Federal vs State Jurisdiction
Whether a crime is prosecuted by a federal or state government is often a matter of jurisdiction.
A state has jurisdiction to prosecute those who violate the laws of that state. That means the state has the power to arrest, charge, try, and convict them. The federal government has power over individuals who commit crimes on government property.
For example, if a one person assaults another person in the District of Columbia, or in a national park, the federal government can prosecute that particular case. Additionally, the federal government will often exercise its jurisdiction over cases that cross state lines.
There are also a number of federally defined criminal acts that fall under the U.S. government’s jurisdictions. Many immigration crimes, for example, are prosecuted by the federal government, as well as US custom violations.
The federal government also often steps in to handle more complex and far-reaching crimes. And there are a number of specific crimes that the federal government takes special notice of. These include white collar crimes (particularly when large amounts of money are involved), terrorism, sex offenses (especially involving minors), large scale drug crimes, and immigration offenses.
Sometimes it is possible for a crime that takes place entirely on state land to fall under the federal government’s jurisdiction.
Let’s take the offense of murder as an example. Normally prosecuted at the state level, murder committed in a state can be prosecuted at the federal level as well. Murder can be prosecuted as a federal crime under ten distinct statutes:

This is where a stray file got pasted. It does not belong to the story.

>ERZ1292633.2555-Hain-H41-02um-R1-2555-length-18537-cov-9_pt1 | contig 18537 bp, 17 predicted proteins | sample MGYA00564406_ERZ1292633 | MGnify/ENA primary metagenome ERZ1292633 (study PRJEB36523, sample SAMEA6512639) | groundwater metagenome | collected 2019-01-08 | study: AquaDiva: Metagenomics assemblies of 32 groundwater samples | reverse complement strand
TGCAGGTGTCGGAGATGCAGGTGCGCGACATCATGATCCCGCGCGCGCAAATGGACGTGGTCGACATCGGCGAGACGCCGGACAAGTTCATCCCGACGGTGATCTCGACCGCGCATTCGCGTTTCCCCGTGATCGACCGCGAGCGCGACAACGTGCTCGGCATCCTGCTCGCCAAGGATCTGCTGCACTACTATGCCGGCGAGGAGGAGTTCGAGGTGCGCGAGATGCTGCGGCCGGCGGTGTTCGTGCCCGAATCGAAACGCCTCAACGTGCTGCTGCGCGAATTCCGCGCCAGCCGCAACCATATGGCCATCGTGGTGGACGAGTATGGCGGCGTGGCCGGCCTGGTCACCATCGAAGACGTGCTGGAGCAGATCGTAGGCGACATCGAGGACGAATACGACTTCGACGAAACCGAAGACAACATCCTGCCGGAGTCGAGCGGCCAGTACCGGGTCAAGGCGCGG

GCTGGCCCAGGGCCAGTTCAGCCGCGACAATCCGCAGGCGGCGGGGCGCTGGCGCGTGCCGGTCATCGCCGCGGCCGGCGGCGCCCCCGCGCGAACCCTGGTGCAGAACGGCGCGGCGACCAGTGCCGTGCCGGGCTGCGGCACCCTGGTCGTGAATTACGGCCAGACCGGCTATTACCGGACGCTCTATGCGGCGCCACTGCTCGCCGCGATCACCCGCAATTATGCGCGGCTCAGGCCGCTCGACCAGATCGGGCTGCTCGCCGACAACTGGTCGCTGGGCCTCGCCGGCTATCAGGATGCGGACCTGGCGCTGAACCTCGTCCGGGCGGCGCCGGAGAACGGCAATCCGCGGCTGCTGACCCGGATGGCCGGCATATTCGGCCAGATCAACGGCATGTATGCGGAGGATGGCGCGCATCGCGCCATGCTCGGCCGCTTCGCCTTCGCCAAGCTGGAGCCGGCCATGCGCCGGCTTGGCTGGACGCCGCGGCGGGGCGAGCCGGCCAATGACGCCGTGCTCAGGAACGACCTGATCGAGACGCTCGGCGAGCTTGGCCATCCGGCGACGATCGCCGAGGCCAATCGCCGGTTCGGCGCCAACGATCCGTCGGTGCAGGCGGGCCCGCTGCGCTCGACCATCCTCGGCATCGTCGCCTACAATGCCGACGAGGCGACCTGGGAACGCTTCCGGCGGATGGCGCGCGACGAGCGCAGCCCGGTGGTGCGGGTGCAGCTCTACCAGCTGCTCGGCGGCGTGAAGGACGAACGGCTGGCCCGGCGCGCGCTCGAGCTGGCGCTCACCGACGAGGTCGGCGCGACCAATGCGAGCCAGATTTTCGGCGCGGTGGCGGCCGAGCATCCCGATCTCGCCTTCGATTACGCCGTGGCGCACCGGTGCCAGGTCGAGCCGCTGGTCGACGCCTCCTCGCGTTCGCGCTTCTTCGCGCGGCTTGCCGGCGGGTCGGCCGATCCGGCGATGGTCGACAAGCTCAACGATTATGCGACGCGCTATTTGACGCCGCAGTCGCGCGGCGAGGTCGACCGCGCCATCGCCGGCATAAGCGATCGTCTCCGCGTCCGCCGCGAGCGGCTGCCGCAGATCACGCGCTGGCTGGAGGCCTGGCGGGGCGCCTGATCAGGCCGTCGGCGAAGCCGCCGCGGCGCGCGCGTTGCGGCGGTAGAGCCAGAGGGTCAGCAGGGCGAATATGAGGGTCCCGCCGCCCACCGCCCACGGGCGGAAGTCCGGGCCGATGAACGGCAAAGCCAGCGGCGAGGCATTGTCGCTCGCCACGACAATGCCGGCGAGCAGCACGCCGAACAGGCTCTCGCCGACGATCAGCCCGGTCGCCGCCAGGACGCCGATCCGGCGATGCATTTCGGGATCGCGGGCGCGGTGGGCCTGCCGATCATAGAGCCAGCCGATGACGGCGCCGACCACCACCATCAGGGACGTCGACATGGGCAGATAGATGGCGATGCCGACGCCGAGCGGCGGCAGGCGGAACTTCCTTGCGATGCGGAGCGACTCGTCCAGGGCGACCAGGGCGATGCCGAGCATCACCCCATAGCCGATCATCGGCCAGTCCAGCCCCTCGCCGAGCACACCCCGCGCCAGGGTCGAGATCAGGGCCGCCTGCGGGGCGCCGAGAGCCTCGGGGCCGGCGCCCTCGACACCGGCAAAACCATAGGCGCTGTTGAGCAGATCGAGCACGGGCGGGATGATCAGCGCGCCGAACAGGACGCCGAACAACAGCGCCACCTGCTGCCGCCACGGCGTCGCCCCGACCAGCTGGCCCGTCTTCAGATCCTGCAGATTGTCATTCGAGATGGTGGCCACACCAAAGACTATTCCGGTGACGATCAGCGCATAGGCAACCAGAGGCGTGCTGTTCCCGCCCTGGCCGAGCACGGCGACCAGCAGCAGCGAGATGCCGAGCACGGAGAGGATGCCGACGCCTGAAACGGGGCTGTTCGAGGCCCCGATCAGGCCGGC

- Murder of an elected/appointed federal official (18 U.S.C. §§ 351, 1751);
- Murder of a federal judge or law enforcement official (18 U.S.C. § 1114);
- Killing of an immediate family member of law enforcement officials (18 U.S.C. § 115(b)(3);
- Killing designed to influence the outcome of a court case (18 U.S.C. § 1512);
- Killing committed during a bank robbery (18 U.S.C. § 1111);
- Murder abroad a ship (18 U.S.C. § 2280);
- Murder related to rape, child molestation, and sexual exploitation of children (18 U.S.C. §§ 2248, 2251);
- Murder for hire (18 U.S.C. § 1958);
- Drug-related murder (18 U.S.C. §§ 36. 924(1)); and
- Murder by mail (19 U.S.C. § 1716).
The simple fact is the federal government has sweeping authority under the Constitution to regulate interstate commerce. Criminal offenses with even a loose relationship to interstate commerce can fall under federal jurisdiction.
Recently, a number of internet crimes have fallen into the hands of federal prosecutors. Since digital information on the Internet is often transmitted from state to state or even to other countries, it is possible to commit interstate and international crimes without ever leaving your home. Piracy and file sharing, for example, is often prosecuted under federal law.